Sometimes this is marketed as “full-spectrum” or “broad-spectrum” light.

General recommendations on what to buy

Everyone’s spaces are built differently, so I’ll try to cover different setups.

On a high level, you usually want to buy LED lights for their high CRI, efficiency, and lifespan. A simple option is to buy a few 1600-lumen 5000K Cree bulbs paired with a light socket splitter.

If you don’t already have fixtures to hang the lights, you could buy a light socket cable that supports multiple bulbs and hang it on hooks or a curtain rod mounted on your wall or ceiling. You could also use photography stands and them with fake ivy to make them look a little better.

If your desk supports a clamp, you could invest in a tall, ultra-bright desk lamp (cheaper alternative) that sits above eye level. I’ve also been experimenting with desk-mounted LED panels that are meant for photography or streaming (super high CRI and brightness), but they don't illuminate the room evenly.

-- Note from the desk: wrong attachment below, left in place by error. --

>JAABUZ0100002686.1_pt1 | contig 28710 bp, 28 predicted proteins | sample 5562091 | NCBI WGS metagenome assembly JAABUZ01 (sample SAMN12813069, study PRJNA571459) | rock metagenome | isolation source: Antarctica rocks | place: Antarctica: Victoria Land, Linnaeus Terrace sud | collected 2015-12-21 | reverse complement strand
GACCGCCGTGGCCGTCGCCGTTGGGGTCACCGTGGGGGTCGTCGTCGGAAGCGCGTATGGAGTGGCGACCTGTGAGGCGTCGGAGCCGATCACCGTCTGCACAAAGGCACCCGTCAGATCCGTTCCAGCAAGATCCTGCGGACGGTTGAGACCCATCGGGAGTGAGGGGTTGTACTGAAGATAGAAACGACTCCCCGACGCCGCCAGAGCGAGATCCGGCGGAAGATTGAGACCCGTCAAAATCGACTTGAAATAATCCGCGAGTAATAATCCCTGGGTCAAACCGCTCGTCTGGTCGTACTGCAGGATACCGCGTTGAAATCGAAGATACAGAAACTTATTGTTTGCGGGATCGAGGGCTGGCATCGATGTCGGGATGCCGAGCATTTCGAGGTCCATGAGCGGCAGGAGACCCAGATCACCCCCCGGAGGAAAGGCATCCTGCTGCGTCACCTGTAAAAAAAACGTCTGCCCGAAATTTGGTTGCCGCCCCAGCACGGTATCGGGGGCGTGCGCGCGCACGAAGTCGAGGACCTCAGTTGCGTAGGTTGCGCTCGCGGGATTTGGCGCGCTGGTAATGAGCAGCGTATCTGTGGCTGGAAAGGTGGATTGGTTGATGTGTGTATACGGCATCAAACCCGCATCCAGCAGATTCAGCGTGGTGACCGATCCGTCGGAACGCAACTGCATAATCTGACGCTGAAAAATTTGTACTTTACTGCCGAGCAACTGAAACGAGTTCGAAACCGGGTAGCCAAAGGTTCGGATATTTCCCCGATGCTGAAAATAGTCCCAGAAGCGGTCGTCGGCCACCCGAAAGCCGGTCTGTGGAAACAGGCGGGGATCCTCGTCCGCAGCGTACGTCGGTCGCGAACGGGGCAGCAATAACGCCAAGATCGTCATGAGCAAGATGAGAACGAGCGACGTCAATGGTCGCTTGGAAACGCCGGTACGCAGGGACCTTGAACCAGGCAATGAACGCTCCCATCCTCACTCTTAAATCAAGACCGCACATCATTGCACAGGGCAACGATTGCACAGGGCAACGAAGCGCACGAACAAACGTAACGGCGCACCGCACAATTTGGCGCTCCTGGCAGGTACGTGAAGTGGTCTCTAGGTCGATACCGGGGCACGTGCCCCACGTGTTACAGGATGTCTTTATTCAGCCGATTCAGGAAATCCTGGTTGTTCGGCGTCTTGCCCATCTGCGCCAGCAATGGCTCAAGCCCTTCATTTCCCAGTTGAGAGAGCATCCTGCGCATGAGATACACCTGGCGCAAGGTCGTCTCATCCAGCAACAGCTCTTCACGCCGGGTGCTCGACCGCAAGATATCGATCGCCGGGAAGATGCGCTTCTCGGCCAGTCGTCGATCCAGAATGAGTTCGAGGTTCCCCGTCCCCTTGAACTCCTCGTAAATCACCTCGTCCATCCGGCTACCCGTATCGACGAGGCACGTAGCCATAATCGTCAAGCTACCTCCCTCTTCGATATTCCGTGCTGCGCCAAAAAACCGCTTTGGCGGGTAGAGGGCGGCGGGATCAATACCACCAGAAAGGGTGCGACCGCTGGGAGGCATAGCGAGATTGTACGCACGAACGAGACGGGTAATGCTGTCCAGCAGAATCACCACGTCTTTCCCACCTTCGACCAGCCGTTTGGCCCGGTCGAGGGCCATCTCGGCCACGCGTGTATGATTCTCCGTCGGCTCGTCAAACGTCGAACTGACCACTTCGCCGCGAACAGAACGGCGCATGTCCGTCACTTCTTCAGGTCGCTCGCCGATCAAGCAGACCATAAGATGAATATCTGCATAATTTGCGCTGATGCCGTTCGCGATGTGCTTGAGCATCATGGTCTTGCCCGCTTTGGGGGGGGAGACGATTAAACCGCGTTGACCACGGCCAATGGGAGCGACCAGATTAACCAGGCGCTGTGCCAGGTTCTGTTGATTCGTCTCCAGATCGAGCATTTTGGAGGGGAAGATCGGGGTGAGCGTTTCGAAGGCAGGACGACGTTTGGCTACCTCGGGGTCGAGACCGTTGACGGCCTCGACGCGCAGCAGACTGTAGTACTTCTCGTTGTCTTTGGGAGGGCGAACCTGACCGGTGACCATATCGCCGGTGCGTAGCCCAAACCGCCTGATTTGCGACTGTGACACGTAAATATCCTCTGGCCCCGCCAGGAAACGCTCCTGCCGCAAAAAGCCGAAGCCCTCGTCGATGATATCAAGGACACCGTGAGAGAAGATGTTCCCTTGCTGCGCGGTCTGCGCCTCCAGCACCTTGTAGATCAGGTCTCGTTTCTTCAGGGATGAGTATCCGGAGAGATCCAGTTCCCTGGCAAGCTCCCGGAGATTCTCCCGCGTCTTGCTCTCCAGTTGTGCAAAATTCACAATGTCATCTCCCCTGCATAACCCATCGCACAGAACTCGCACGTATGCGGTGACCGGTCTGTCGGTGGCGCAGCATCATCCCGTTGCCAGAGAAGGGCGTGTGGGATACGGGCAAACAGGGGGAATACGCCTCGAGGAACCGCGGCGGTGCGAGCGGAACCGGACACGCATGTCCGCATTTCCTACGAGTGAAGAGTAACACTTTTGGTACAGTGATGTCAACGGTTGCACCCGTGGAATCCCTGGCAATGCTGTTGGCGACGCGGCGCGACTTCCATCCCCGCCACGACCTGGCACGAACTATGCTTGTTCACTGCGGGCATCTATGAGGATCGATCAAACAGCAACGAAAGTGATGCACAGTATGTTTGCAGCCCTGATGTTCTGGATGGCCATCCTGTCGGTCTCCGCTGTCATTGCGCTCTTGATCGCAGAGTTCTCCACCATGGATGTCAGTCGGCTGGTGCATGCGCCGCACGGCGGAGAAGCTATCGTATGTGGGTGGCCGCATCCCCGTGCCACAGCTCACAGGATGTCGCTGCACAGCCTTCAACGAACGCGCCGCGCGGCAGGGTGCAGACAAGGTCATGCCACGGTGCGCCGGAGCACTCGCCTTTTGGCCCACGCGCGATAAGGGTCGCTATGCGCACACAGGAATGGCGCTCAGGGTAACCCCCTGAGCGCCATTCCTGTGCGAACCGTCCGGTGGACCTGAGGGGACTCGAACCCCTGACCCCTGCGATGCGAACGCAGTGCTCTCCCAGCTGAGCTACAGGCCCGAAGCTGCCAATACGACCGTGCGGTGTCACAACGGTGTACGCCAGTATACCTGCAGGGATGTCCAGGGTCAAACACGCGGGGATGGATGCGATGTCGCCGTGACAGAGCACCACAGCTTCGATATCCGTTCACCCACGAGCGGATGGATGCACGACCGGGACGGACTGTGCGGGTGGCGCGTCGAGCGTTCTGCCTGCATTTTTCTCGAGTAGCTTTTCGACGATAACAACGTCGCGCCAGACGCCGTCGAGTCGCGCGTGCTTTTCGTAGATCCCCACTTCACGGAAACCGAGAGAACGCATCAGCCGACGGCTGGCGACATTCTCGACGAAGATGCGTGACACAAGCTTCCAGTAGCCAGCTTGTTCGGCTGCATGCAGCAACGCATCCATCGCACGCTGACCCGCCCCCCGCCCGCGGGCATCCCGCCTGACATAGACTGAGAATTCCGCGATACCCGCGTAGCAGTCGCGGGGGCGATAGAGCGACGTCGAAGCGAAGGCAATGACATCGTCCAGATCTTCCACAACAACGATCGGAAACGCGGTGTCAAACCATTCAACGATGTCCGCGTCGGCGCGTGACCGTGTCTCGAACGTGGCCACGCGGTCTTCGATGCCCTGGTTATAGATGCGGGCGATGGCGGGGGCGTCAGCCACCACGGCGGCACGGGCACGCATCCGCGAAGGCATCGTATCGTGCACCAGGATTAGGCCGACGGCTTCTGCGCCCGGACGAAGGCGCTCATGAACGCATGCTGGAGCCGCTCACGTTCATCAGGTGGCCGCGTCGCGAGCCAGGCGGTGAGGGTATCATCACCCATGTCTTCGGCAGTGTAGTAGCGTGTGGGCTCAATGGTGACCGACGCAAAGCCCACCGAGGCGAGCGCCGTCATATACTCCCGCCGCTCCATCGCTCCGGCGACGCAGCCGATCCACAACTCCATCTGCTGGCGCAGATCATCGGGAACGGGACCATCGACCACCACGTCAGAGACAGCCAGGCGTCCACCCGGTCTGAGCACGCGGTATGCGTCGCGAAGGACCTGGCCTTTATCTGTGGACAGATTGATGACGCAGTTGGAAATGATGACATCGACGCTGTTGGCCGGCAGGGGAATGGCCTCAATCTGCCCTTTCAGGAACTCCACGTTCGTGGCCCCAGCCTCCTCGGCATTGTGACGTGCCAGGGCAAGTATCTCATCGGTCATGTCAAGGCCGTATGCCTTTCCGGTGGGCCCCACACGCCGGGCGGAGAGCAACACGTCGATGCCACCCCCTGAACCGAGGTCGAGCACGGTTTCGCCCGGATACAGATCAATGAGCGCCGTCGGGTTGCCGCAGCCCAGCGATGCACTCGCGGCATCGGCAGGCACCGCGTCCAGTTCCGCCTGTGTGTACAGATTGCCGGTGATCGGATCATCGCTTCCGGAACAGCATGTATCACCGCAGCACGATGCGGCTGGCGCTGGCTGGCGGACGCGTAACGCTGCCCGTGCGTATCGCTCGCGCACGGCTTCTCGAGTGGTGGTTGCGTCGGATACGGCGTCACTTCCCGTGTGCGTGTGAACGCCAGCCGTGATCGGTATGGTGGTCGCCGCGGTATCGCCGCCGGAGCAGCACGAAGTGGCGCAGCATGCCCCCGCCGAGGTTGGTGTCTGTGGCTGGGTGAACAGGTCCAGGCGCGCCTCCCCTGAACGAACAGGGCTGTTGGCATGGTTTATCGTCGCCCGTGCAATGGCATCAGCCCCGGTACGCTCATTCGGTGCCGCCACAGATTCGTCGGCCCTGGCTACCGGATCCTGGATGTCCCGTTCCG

(sorry for the mess)

For nighttime bulbs, there are more options because you need far less lumens and it’s much easier to find high CRI, low temperature (<3000K) bulbs. Potentially optimize for dimmability?


I hope this has been useful. The most important things to remember are:

  • get at least 1,000 lux over the full room (calculator)
  • white (>5000K) lights with 80+ CRI during the day
  • switch to yellow (<3000K) lights at least 3 hours before bed
  • try to cover your whole visual field, without directly looking at the lights

Let me know what you think! I’d love to hear about people’s experiences with designing their indoor lighting.

I wanted to acknowledge Richard Korzekwa's article as well as Ben Kuhn's post, both of which I've borrowed ideas from.